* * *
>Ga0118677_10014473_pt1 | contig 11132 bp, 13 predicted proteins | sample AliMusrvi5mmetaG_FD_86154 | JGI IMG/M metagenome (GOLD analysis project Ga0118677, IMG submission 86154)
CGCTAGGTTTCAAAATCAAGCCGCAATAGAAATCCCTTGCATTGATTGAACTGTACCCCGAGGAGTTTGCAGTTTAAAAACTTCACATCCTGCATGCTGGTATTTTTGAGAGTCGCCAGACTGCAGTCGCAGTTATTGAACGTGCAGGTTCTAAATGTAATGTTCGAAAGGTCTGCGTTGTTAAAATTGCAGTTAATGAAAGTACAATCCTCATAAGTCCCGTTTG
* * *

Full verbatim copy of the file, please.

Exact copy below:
>Ga0118677_10014473_pt1 | contig 11132 bp, 13 predicted proteins | sample AliMusrvi5mmetaG_FD_86154 | JGI IMG/M metagenome (GOLD analysis project Ga0118677, IMG submission 86154)
CGCTAGGTTTCAAAATCAAGCCGCAATAGAAATCCCTTGCATTGATTGAACTGTACCCCGAGGAGTTTGCAGTTTAAAAACTTCACATCCTGCATGCTGGTATTTTTGAGAGTCGCCAGACTGCAGTCGCAGTTATTGAACGTGCAGGTTCTAAATGTAATGTTCGAAAGGTCTGCGTTGTTAAAATTGCAGTTAATGAAAGTACAATCCTCATAAGTCCCGTTTG